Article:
The goal of e-Literate TV (ETV) is to help school communities develop a working consensus around how they can use learning technologies to achieve important educational goals. For example, we’d like to be able to help schools that are motivated to improve student retention to identify appropriate ways that technology can help them do that. To do that, we have to do more than just provide relevant information. We have to provide it in a structure that encourages a productive culture of conversation and consensus building about these sorts of issues. It’s education as change management.
In order to make ETV useful in that way, we’re developing (inventing? rediscovering?) a number of design principles. The first one, which I’ve written about before, is differentiated engagement. The ways in which deans, advising faculty, non-advising faculty, technology support staff, and other stakeholders need to be involved in a conversation about, for example, adopting a retention early warning system are different, as are the needs and interests of different individuals who have these roles. With the layered, hyper- and transmedia approach that we are able to take with our episodes, we can invite people to participate in the ways and to the degrees that are appropriate for them. We can help them find their zones of proximal curiosity, encouraging them to explore the issues a little further than they might have on their own while also recognizing that each individual is going to have limitations on how much they need or want to know.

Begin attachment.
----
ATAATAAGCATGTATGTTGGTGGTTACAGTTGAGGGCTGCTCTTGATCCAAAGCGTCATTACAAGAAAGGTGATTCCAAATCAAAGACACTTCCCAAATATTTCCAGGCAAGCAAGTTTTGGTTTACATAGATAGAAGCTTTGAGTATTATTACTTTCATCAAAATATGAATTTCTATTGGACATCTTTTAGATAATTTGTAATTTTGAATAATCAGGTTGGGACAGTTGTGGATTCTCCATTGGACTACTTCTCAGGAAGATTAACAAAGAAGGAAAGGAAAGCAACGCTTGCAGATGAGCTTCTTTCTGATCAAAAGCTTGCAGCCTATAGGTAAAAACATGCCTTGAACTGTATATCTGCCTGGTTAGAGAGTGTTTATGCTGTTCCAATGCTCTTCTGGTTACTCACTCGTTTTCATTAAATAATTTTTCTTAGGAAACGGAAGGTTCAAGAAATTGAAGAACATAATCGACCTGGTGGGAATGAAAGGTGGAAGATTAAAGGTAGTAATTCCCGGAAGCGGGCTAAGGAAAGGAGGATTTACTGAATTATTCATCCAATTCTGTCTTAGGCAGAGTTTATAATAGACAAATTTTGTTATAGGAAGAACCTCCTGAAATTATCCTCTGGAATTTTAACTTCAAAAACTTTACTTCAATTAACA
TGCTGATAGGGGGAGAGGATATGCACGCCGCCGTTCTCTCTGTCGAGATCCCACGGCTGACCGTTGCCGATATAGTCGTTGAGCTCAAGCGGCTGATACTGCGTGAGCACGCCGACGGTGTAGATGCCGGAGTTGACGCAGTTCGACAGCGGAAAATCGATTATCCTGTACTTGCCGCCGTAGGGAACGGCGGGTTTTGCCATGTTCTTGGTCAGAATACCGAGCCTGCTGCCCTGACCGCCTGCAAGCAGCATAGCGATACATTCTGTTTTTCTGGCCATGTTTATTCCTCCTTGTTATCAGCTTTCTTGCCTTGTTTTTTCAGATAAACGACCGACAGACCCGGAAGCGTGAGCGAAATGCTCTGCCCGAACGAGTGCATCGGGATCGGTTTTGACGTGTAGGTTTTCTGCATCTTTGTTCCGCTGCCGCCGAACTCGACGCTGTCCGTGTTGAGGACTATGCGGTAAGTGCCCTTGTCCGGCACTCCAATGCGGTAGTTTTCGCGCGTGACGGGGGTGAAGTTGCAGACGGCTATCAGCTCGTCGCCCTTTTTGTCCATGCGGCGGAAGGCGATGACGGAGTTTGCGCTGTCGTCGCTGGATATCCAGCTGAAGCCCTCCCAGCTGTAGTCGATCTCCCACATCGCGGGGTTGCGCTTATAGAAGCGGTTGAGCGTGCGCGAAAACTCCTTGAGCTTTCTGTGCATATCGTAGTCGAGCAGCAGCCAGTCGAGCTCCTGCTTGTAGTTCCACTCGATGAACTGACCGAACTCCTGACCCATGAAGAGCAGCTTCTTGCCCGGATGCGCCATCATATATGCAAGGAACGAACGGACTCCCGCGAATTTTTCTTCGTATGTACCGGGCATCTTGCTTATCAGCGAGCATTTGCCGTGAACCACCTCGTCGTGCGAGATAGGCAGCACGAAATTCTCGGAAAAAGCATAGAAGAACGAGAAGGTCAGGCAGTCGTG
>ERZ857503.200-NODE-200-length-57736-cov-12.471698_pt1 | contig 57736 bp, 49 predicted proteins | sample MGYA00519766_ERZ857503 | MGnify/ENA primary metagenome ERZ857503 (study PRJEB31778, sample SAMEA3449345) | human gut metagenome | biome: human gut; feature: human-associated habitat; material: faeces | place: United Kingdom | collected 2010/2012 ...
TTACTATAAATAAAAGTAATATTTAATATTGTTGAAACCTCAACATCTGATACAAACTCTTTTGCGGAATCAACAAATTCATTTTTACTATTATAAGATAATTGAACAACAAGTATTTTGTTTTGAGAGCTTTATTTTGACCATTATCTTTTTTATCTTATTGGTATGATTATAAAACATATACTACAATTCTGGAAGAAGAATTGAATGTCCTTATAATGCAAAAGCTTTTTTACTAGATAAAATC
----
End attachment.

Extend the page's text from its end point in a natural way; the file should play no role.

A second design principle we’re exploring is what we can call “community-negotiated focus.” Every school community is going to have its own collective zone of interest within a given topic. For example, Berkshire Community College may only be interested in MOOCs in cases where they are being used in an attempt to support remedial students or underserved populations, while Colorado State University Pueblo may be interested in how MOOCs are being used to flip classrooms and related labor issues. Once again, one size does not fit all. Phil’s recent post about our commitment to release the ETV videos under a Creative Commons license is intimately related to our goal of enabling ETV to be a resource that particular academic communities can customize to serve their particular needs.